II.   CHARGED FERMIONS' TUNNELING FROM THE R-N BLACK HOLE
    • In this section, we will study the effect of the LIV on Hawking radiation of the charged Dirac particle via tunneling from the R-N black hole. At first, it is necessary to obtain the dynamic Dirac equation by considering the effect of the LIV. Based on the LIV-DR, the corrected Dirac equation can be rewritten as [74]

      $ \left[{{{\overline \gamma }^\mu}{\partial_\mu} + \overline m - {\rm i}l_p^{1/2}\left( {{{\overline \gamma }^t}{\partial_t}} \right)\left({{{\overline \gamma }^j}{\partial_j}} \right)}\right]\Psi = 0. $

      (3)

      Obviously, the Lorentz symmetry is broken by the additional term ($ l_p $) under the boost transformation. In [74], Eq. (3) has been proved to be compatible with the quadratically-suppressed LIV-DR (2) when the wave function $ \Psi \left( x \right) = \Psi \left( p \right)\exp [{\rm i}\left( {\overrightarrow p \overrightarrow x - {p_0}{x_0}} \right)] $ is substituted into the corrected Dirac Eq. (3), where $ {\overline \gamma^\mu} $ is the ordinary gamma matrix, and $ \mu, j $ are the spacetime coordinates and space coordinates, respectively. The corrected Dirac equation in curved spacetime should therefore be of the form

      $ \left[{{\gamma ^\mu }{D_\mu } + \frac{m}{\hbar } - {\rm i}\hbar l_p^{1/2}\left( {{\gamma ^t}{D_t}} \right)\left( {{\gamma ^j}{D_j}} \right)} \right]\Psi = 0, $

      (4)

      where m is the mass of the emission particle. In the curved spacetime, $ {D_\mu } $ represents $ {D_\mu } = {\partial_\mu } + {\Omega_\mu } + ({\rm i}/\hbar) e A_\mu $, and $ \gamma^\mu $ is the gamma matrix that satisfies the relation $ \left\{ {{\gamma^\mu },{\gamma^\nu }} \right\} = {\gamma^\mu }{\gamma^\nu } + {\gamma^\nu }{\gamma^\mu } = 2{g^{\mu \nu }}I $. $ e{A_\mu } $ and $ {\Omega _\mu } $ are the charge term and spin connection, respectively. Next, considering the effect of the LIV-DR, we attempt to investigate the form of the charged fermions that undergo tunneling from the R-N black hole. For the R-N black hole, it is written as $ {\rm d}s^2 = -f(r){\rm d}t^2 + g(r)^{-1}{\rm d}r^2 +r^2 ({\rm d}\theta^2 +\sin{\theta}^2 {\rm d}\varphi^2) $ with $ f(r) = g(r) = 1- \dfrac{2M}{r} + \dfrac{Q^2}{r^2} = \dfrac{(r -r_+)(r -r_-)}{r^2} $, where $ A_\mu = (A_t,0,0,0) = (\dfrac{Q}{r},0,0,0) $ represents the electromagnetic potential, and $ r_{\pm} = M \pm \sqrt{M^2 - Q^2} $ are the outer and inner horizons of the R-N black hole. According to the standard ansatz, the wave function of the corrected Dirac equation is always written as [75]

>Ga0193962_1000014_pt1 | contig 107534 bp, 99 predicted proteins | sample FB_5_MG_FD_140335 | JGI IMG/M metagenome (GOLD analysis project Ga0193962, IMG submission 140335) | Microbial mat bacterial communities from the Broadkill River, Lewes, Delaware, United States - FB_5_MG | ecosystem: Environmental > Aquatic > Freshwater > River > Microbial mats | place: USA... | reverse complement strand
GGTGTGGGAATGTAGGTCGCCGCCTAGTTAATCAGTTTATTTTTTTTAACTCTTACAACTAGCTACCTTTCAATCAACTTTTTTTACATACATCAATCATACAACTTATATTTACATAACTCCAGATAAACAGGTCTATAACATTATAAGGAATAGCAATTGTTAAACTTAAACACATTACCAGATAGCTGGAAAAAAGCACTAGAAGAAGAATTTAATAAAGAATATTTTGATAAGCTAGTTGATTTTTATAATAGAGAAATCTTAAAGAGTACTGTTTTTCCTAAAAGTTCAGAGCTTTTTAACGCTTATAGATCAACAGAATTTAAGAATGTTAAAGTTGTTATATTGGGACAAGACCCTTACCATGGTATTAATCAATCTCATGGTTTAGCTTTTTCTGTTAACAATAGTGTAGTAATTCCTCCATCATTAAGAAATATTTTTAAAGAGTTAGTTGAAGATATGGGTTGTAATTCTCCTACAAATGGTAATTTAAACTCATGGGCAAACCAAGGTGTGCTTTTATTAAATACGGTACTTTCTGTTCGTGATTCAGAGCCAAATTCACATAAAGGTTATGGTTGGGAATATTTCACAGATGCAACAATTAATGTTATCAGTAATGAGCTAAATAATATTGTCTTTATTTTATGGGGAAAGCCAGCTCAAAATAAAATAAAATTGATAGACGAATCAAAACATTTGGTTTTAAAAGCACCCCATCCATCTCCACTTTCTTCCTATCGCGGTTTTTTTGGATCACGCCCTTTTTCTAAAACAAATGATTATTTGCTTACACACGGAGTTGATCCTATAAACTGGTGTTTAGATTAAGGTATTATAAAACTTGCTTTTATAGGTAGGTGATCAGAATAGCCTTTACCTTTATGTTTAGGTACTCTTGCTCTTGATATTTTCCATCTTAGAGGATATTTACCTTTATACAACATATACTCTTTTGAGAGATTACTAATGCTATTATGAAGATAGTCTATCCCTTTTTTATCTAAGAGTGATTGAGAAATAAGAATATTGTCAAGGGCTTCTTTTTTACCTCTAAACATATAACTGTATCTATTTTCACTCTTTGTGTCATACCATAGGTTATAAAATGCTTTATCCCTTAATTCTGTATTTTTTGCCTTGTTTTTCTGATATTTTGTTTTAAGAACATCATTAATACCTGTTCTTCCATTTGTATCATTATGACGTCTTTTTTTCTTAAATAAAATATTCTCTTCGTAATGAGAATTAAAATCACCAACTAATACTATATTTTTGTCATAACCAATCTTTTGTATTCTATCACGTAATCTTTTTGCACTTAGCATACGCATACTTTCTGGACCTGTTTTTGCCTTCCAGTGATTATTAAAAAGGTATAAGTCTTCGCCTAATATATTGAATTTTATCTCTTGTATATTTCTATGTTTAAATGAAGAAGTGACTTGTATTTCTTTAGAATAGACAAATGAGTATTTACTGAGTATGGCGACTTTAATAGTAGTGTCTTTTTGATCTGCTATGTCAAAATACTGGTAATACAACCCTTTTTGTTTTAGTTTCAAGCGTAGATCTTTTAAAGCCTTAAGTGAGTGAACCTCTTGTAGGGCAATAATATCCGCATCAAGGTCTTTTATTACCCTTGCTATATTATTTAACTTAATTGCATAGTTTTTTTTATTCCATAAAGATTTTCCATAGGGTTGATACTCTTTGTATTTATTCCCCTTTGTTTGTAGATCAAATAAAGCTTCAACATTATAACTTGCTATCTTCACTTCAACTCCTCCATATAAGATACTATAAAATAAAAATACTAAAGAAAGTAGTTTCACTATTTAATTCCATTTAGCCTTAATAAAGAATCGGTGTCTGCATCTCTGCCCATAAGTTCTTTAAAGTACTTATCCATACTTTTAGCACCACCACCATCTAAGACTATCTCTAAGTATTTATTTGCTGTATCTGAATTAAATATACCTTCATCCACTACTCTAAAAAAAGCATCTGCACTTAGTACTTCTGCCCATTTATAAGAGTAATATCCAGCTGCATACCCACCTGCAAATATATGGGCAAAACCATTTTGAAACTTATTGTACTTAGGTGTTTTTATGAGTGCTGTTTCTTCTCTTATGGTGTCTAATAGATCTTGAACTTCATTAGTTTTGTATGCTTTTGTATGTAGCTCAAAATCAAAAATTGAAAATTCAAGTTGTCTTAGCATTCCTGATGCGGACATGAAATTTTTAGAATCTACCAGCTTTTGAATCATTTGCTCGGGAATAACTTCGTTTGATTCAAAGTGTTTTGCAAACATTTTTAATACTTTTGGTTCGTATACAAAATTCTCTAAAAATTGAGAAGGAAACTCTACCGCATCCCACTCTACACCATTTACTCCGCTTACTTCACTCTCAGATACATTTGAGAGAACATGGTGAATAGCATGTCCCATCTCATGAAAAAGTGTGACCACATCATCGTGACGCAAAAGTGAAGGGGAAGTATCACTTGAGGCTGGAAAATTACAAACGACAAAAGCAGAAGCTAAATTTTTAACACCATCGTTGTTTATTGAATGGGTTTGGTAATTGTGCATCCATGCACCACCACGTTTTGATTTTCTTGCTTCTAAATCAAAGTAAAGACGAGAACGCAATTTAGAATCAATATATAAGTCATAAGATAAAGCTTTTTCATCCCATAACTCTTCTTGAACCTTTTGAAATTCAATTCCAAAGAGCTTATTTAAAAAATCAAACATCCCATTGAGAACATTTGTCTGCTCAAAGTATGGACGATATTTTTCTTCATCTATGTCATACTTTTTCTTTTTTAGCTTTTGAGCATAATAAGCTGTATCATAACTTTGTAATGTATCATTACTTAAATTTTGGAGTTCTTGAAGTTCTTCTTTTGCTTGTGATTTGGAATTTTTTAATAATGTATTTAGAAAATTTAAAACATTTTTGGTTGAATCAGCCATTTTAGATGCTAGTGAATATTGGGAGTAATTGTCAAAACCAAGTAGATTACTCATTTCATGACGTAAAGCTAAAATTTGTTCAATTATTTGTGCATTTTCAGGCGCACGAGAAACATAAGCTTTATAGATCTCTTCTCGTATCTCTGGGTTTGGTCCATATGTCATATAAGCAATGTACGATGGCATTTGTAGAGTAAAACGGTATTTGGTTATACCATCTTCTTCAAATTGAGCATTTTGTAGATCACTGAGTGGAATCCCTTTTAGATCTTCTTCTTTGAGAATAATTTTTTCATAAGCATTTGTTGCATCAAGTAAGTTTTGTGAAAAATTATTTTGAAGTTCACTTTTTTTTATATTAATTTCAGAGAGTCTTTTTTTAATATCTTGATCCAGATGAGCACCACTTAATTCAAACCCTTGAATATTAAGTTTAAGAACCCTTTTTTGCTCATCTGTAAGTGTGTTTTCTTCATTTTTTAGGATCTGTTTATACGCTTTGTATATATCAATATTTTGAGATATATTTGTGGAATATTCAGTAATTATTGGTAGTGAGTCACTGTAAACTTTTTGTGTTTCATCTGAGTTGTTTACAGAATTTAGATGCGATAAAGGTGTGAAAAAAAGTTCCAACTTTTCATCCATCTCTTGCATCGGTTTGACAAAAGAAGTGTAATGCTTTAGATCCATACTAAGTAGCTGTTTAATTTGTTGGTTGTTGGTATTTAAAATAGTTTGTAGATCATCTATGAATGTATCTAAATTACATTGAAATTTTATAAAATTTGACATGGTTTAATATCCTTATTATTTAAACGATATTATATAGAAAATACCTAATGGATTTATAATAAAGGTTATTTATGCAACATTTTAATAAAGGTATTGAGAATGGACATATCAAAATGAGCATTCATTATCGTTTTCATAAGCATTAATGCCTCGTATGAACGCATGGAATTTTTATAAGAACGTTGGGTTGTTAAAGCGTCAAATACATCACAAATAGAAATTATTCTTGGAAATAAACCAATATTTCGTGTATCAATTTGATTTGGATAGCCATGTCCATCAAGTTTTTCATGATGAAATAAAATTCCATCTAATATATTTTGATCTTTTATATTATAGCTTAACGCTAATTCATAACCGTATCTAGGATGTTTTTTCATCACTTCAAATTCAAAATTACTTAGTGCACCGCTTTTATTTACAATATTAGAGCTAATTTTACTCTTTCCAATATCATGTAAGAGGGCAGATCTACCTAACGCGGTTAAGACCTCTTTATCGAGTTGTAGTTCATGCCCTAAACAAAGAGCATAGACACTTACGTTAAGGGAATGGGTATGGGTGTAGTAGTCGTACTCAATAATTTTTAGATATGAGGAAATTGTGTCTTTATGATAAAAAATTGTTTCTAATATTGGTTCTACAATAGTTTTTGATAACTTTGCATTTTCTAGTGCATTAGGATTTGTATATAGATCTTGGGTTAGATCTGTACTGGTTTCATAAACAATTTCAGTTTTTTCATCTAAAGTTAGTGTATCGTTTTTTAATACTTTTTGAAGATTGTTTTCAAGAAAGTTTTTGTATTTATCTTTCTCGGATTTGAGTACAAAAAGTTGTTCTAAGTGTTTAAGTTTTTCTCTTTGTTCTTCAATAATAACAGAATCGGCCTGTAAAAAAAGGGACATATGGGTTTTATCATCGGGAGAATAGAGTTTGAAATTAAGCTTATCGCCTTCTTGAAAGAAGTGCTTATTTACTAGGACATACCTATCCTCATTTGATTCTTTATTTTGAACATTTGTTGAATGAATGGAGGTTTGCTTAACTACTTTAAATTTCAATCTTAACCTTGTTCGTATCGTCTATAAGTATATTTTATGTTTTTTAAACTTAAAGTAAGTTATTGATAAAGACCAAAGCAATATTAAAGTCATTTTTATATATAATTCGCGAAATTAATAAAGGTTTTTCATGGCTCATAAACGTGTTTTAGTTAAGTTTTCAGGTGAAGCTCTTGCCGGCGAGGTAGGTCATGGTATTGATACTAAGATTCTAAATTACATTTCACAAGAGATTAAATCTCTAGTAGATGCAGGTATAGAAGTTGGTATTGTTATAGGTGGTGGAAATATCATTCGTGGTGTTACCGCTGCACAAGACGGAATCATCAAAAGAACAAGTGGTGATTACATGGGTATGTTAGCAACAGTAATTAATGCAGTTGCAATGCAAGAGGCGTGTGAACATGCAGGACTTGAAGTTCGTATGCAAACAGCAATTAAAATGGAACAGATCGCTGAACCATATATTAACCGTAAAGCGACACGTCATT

$ \Psi = \varepsilon (t, x^j) \exp{\left[\frac{\rm i}{\hbar} S(t, x^j)\right]}. $

      (5)

      Here, both $ \varepsilon $ and S are the functions of the coordinates $ ({t,{x^j}}) $, and S is the action of the emission fermion. Substituting the wave function (5) into the corrected Dirac Eq. (4) and separating the variables as $ S = - \omega t + W(r) + \Theta(\theta,\varphi) $ for the spherically symmetric R-N spacetime [76-80], we have

      $ \left[ {{\rm i}{\gamma ^\mu }\left( {{\partial_\mu }S + e{A_\mu }} \right) + m - {\rm i}l_p^{1/2}{\gamma^t}\left( {\omega- e{A_t}} \right){\gamma^j}\left( {{\partial_j}S + e{A_j}} \right)} \right] \times \varepsilon \left( {t,r,\theta,\varphi } \right) = 0, $

      (6)